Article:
Possibly this book's strength all in all, is that it represents the heritage movement for the first time, though probably building up to 'Four Little Engines' in the next volume (of which Edward makes a cameo from the last line of this book). These books, the tentative little footsteps, would later be the foundations upon which the Railway Series later opposition to the Modernisation plan is built.
Now the idea of putting something to better use got a mention in 'Toby the Tram Engine' but that's not really the same as the use in 'Saved from Scrap' or 'Escape'. We don't know Toby's fate in that book (But we do know Henrietta's fate as a hen house.) It is never implicitly stated Toby would be sent to scrap whereas we know Trevor, Donald, Douglas & Oliver, possibly every other engine, would.
This book also the first mention of scrapping. The punishments for the engines to this book & after have been relatively minor – Grounding, Loss of paintwork, Chores. Soon the series would take a turn to the darker side by threatening not only to literally cut short a machines working life but also threatening the very existence of the railway they work on and the very way of life on the Island as we've seen it.
In a more light hearted styling, 'Saved from Scrap' does this theme superbly. The heart-warming sense of community coming together to save Trevor – Trevor talking to Edward, Edward and Driver convincing the vicar, Jem Cole taking time from his life to restore Trevor and probably the scrap yard owner staying open for the vicar. Very reminiscent of the establishment of the heritage movement itself. If I consider one disappointment about the story, you don't see him move as he did in the TV series, a moment of triumph.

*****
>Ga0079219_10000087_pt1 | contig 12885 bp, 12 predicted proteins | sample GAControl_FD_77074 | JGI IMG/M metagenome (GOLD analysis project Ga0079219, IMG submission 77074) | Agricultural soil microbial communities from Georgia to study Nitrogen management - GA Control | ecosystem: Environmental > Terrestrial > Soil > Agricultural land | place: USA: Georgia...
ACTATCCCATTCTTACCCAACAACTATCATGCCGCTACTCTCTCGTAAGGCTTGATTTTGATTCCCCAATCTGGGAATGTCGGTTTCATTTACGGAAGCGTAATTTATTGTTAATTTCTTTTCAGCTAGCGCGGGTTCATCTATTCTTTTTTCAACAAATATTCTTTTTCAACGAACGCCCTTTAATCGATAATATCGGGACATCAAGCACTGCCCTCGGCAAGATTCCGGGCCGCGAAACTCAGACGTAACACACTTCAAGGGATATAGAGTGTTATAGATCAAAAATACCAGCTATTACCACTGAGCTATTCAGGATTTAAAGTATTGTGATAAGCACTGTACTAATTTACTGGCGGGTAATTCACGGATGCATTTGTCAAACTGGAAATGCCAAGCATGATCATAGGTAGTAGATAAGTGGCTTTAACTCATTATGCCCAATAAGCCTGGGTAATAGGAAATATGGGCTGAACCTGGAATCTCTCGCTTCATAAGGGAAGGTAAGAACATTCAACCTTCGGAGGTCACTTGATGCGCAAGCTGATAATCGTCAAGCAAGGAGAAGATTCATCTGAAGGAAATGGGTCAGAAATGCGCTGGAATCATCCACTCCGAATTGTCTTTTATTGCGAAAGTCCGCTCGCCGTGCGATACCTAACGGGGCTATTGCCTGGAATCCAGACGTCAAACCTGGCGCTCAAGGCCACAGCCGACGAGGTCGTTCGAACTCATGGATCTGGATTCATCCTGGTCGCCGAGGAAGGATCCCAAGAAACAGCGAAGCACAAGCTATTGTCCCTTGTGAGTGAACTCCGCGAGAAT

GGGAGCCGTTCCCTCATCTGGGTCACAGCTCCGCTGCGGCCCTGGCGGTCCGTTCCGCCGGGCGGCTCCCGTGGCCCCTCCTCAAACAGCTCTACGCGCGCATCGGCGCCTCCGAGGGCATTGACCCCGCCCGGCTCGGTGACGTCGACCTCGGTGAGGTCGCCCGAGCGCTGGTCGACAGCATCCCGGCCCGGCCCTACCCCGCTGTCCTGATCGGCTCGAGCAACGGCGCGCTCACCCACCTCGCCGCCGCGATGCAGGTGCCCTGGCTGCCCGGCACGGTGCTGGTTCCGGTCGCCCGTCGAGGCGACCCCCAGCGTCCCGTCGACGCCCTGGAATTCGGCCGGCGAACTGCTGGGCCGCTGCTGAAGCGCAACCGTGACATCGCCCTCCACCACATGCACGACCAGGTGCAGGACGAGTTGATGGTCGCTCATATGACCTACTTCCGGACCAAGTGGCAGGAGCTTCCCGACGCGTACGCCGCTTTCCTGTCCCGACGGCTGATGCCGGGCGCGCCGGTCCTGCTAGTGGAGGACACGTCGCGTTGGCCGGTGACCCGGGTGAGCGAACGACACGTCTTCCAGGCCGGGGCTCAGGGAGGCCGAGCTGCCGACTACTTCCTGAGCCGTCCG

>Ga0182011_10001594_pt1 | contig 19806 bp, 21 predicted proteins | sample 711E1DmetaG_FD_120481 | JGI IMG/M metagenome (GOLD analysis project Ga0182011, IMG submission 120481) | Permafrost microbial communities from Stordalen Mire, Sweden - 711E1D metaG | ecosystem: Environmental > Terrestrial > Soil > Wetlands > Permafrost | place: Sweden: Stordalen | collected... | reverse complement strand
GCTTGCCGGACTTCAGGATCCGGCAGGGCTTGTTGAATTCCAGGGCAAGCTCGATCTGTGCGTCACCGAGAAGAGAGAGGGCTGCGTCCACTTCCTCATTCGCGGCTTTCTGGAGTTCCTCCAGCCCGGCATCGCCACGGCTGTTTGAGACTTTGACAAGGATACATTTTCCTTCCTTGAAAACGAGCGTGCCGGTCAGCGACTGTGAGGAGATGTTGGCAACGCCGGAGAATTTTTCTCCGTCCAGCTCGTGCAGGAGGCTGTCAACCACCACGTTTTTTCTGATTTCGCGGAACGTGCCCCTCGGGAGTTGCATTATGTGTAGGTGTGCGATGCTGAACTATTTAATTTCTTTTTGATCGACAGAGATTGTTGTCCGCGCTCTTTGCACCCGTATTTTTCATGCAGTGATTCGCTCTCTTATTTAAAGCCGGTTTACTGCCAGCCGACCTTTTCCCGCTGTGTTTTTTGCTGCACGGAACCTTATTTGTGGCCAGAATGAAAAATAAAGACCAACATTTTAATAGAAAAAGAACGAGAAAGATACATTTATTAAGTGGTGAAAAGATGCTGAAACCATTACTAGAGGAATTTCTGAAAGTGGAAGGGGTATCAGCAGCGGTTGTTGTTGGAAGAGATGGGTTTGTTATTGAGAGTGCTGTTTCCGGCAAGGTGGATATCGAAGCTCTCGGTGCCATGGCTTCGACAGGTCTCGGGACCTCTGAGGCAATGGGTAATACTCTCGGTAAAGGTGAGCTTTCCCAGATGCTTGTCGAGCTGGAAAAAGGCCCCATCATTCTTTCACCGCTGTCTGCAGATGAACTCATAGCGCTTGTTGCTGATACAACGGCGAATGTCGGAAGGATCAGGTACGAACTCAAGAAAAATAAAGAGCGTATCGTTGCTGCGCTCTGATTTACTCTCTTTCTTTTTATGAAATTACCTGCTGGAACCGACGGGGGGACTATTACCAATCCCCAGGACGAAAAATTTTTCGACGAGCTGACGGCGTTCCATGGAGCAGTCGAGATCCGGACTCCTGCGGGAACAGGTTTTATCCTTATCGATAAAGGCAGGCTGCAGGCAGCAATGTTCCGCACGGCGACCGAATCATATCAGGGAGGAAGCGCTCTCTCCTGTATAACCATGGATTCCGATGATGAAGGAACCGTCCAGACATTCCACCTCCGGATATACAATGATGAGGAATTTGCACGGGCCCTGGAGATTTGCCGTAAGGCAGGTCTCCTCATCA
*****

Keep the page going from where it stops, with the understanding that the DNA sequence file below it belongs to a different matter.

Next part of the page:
One of unusual and equally underrated things I find brilliant about this story, it's very much a wild western theme in the pictures. Little green until the final picture. The vicar & Trevor standing opposed. It's very much about meeting your fate. Then the ride off away in the setting sun.
Speaking of sunset, notice the shadows in the illustrations. This story only appears to have western shadows, literally meaning afternoon but artistically speaking meaning the beginning of the end, the fall to darkness & the end of Trevor's existence. This countered by the pictures of Trevor's own reminiscence and the final illustration at the fete, both much better times for the character are the usual bright sunny days of the earlier books.
This story is actually so iconic, the Top Gear's Captain Slow himself, James May actually refers to it. Not as a mention to Thomas or Wilbert Awdry but to the heritage movement itself.